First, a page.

This is where most scientists do no fail. They do suffer from an alternative/analogous failure which is publishing data that may not be reproducible and the validity questionable. The logic of the argument might be sound, but data may not be solid.

-Self Protection & Desperate to Win-
Scientists seldom suffer from these, we would be laughed at.

While I don’t mean to suggest the forum of scientific ‘discussion’ is a bad one, I think the main reason why it is alluring is the reason you highlight about the ‘Digg’ community.


Scientists and scientific discussion must be more controlled and have stronger basis in seeking truth because our careers depend on it. I remember sometime ago, a respected Zoologist and Chief-Editor of a respectable journal allowed the publication of ‘proof’ of an Ogo Pogo / Loch Ness monster type of animal. His career was over by the end of the year.

I just wanted to point out one community that I frequent that seems relatively free of these kinds of back-and-forth, going-nowhere arguments that are rife with logical fallacies.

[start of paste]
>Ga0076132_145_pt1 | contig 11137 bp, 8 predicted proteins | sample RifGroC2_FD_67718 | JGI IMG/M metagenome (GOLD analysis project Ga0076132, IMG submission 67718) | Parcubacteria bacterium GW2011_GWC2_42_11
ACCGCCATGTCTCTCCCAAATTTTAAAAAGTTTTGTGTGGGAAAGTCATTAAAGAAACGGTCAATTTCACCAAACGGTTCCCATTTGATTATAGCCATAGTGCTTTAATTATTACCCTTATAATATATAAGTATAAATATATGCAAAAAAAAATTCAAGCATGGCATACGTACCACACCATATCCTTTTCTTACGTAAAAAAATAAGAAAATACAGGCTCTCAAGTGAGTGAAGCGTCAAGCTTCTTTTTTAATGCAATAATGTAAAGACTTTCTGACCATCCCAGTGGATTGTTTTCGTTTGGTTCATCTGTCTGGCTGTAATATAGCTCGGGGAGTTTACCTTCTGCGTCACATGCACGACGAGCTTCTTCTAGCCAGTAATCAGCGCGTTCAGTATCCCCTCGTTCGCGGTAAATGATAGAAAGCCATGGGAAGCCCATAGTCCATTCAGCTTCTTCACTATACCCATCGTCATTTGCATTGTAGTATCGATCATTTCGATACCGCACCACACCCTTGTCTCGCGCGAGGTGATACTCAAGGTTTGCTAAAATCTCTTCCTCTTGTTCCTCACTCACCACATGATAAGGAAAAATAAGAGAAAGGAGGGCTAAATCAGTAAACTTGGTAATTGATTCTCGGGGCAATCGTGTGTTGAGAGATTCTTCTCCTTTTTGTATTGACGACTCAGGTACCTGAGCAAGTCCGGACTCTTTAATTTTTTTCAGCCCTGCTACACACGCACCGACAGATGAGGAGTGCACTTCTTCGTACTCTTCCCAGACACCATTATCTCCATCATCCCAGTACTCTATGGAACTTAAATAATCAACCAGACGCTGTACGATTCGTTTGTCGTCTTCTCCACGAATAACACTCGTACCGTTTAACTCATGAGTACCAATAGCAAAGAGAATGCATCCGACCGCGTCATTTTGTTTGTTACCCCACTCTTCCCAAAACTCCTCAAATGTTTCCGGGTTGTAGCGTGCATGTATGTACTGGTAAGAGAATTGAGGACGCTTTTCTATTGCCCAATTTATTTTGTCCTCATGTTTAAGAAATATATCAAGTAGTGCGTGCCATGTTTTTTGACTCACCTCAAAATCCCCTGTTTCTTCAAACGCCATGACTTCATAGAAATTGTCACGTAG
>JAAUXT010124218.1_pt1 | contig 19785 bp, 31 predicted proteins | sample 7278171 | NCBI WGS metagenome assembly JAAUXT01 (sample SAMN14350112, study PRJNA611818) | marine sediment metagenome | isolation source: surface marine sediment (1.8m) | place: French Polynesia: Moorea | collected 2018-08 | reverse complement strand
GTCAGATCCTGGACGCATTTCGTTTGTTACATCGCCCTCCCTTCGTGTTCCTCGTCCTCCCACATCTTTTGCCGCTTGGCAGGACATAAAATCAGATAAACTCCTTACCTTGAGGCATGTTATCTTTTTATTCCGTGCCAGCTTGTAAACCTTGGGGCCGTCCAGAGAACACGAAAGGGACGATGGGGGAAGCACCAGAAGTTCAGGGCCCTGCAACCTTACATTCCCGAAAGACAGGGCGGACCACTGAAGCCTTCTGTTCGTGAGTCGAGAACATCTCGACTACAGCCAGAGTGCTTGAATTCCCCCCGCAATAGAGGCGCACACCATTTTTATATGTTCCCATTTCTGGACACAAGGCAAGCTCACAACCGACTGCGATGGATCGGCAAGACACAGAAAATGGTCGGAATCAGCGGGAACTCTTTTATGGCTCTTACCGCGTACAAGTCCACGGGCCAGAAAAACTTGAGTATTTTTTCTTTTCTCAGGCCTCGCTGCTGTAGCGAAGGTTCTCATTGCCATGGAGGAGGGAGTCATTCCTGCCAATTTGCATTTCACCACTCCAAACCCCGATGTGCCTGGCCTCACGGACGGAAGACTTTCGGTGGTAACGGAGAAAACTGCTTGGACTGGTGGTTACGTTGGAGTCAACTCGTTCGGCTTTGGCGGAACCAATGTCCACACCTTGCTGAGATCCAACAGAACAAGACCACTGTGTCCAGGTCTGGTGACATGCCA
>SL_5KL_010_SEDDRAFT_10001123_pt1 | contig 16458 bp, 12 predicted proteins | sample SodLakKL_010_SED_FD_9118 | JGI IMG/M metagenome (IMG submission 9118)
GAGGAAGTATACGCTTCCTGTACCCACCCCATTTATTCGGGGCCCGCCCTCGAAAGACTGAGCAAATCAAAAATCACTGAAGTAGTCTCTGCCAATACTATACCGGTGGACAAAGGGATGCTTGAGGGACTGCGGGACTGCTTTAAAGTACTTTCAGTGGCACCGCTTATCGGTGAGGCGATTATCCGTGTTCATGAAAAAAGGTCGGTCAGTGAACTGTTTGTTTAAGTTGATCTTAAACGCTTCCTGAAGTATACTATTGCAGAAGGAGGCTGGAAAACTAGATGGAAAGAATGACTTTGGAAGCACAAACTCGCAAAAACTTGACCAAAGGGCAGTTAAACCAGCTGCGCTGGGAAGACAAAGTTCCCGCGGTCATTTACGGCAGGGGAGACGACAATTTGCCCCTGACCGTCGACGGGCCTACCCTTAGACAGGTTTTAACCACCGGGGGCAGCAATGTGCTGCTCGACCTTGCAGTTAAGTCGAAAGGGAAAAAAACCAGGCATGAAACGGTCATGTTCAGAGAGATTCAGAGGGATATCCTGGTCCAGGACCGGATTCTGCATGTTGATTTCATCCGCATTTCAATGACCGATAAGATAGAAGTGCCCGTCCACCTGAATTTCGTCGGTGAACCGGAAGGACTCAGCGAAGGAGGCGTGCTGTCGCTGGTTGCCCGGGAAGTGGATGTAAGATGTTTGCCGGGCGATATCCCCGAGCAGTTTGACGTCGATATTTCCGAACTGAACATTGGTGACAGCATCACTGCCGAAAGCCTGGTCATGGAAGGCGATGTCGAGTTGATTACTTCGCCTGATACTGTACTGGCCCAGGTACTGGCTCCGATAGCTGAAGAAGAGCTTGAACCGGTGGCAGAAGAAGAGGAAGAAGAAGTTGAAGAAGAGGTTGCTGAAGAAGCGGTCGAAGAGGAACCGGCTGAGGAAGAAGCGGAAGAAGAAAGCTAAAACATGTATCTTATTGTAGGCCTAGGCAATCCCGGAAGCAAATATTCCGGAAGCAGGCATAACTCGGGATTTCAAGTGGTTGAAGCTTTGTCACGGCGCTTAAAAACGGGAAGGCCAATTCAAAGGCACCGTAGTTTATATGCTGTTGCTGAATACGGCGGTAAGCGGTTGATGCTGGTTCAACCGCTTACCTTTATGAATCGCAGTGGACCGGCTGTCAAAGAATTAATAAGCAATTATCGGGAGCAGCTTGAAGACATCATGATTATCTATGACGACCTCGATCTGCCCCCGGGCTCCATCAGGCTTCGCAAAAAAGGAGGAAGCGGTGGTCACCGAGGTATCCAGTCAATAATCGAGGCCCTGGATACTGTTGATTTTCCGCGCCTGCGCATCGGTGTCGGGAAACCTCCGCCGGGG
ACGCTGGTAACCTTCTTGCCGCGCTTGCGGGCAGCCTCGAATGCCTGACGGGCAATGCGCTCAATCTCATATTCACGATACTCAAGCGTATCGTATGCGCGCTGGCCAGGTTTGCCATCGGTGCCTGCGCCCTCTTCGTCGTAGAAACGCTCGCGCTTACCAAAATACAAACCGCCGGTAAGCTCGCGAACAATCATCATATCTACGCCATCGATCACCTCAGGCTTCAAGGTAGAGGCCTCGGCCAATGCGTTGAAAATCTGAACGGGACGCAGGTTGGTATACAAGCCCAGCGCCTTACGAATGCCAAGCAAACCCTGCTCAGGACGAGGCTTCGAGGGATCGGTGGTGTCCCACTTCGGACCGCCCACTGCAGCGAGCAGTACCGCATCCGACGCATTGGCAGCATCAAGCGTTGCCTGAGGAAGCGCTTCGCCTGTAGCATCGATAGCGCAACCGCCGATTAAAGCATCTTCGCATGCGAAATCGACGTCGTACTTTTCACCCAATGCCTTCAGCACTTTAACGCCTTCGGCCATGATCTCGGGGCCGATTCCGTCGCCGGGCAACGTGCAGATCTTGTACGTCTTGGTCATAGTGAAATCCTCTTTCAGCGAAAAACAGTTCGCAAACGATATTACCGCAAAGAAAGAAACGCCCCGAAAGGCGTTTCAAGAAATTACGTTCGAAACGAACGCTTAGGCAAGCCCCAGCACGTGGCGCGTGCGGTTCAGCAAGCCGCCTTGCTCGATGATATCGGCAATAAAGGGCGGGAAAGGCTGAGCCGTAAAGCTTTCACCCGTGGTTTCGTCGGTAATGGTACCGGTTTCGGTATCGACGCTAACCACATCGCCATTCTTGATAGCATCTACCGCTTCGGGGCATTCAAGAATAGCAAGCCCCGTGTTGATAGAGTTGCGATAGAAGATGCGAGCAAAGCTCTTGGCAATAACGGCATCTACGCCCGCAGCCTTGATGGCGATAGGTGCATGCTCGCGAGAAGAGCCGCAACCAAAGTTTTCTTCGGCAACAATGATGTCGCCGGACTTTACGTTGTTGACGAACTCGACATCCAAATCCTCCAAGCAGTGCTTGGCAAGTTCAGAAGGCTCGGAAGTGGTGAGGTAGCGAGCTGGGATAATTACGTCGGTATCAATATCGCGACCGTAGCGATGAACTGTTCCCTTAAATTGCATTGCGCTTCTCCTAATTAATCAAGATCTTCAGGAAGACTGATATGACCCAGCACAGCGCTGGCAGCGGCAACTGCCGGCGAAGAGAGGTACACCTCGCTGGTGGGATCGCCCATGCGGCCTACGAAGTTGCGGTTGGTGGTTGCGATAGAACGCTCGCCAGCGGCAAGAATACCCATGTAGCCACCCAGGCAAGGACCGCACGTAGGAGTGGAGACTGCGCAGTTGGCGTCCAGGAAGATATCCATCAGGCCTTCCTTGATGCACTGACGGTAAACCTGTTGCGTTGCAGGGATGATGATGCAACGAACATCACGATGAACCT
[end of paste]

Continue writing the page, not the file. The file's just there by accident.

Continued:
Oddly enough, the community is one devoted to identifying and avoiding all these biases –

I was stunned a few weeks ago to see a 200+ comment thread about a controversial issue (the Amanda Knox case) that was full of honest, intellectual debate about the issues – including lots of people admitting they were mistaken and revising their opinions.

i completely agree with this. As a sophmore student, I’ve been directed to write a research project on a controversial topic. I knew this was useless, simply because its usually just a contest to see who argues most efficiently, instead of solving the actual problem. I began an arguement with the teacher assigning the project, telling her. “I want to argue the controversial issue, of argueing controversial issues.” She declined, i insisted. This went on for several minutes, until i was suspended from school for insubordination. Our schools are now TEACHING us to be useless, and to argue points. Instead of coming up with a solution. Being a pacifist it took me several days to just find an issue where i could pick a side. I decided to go with abortion, simply because I looked at it from a logical instead of moral point of view. Though i did not want too.